NASA has marked the 2000SG344 asteroid as a potential landing site for astronauts. This trip would take three to six months, with astronauts spending two weeks on the asteroid's surface.
It was once considered the most dangerous object in the universe, heading for Earth with the explosive power of 84 Hiroshimas. Now an asteroid called 2000SG344, a lump of rock barely the size of a large yacht, is in the spotlight again, this time as a contender for the next giant leap for mankind.
Nasa engineers have identified the 1.1m tonne asteroid, which in 2000 was given a significant chance of slamming into Earth, as a potential landing site for astronauts, ahead of the Bush administration's plans to venture deeper into the solar system with a crewed voyage to Mars.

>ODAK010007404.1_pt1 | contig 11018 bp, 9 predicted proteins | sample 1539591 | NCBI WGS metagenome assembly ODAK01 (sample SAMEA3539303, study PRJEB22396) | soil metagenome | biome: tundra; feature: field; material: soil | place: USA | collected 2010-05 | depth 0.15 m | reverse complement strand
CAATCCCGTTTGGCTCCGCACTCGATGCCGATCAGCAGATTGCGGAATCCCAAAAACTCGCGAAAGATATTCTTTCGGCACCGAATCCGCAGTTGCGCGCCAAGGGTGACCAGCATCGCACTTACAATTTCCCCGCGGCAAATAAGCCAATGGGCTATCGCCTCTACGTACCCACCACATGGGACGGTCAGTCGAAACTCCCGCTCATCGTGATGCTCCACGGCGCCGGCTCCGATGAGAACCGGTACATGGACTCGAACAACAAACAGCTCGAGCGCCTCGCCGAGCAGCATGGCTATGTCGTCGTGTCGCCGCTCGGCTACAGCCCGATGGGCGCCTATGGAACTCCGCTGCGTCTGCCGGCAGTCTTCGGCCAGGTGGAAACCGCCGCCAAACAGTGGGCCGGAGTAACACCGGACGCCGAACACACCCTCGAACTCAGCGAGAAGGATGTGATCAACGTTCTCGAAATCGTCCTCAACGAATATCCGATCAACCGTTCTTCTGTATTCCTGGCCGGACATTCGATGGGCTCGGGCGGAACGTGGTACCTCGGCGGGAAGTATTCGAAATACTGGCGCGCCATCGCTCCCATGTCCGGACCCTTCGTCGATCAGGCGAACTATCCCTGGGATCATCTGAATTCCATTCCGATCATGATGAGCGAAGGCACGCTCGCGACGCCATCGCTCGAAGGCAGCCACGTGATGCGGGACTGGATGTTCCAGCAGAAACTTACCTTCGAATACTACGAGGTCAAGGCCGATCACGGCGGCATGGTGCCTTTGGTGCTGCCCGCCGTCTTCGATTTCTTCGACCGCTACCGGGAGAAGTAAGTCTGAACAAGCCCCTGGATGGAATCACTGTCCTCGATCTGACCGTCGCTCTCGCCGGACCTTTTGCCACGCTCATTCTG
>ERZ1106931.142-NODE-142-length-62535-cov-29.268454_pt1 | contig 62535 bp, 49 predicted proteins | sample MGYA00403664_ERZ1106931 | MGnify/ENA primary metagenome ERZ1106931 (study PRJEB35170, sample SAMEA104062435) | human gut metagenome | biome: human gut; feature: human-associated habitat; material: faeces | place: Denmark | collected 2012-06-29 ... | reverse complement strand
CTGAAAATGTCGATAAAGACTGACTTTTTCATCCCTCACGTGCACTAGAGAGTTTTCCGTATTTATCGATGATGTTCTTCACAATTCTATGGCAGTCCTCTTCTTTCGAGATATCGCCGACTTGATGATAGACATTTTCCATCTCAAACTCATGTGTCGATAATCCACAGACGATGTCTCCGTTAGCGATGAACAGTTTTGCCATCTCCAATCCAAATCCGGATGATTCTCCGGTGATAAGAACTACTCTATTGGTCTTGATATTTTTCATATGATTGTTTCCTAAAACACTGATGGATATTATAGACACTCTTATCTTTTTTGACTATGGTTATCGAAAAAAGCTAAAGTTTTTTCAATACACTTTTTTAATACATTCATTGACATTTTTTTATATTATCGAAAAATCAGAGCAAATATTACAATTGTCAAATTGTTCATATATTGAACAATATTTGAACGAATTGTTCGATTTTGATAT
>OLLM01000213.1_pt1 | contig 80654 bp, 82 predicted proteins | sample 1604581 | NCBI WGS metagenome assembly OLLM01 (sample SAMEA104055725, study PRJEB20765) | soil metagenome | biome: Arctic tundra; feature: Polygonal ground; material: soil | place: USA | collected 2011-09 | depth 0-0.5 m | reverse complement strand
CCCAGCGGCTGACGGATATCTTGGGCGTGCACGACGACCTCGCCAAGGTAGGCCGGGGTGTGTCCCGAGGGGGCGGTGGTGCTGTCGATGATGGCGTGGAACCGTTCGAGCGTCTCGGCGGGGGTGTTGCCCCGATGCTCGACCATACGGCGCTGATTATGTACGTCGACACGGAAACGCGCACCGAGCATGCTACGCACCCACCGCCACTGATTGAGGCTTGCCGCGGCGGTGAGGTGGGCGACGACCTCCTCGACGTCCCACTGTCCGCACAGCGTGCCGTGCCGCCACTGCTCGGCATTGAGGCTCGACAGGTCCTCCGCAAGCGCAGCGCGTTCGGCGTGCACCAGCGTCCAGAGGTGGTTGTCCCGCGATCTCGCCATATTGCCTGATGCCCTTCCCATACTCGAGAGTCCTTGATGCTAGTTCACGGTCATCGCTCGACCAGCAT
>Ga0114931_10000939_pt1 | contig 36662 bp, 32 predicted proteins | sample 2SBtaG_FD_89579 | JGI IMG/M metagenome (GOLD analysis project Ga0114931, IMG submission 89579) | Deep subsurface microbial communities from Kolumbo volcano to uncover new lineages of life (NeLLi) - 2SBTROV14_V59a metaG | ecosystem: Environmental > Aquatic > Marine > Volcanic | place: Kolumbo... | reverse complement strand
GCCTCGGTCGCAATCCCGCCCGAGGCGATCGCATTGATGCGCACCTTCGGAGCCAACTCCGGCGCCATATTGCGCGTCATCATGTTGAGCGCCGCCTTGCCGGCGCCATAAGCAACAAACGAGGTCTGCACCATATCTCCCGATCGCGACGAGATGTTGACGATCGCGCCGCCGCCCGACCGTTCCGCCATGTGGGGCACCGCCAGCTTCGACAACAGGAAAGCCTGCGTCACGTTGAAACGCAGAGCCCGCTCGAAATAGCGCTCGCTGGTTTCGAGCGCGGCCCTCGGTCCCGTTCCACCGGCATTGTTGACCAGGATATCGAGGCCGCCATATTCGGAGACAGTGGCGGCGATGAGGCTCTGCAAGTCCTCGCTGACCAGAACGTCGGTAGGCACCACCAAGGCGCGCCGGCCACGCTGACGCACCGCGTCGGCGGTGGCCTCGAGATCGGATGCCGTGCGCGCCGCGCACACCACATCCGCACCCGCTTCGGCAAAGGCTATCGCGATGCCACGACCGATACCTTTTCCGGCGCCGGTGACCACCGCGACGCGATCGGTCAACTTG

The mission - the first to what officials call a Near Earth Object (NEO) - is being floated within the US space agency as a crucial stepping stone to future space exploration.
A report seen by the Guardian notes that by sending astronauts on a three-month journey to the hurtling asteroid, scientists believe they would learn more about the psychological effects of long-term missions and the risks of working in deep space, and it would allow astronauts to test kits to convert subsurface ice into drinking water, breathable oxygen and even hydrogen to top up rocket fuel. All of which would be invaluable before embarking on a two-year expedition to Mars.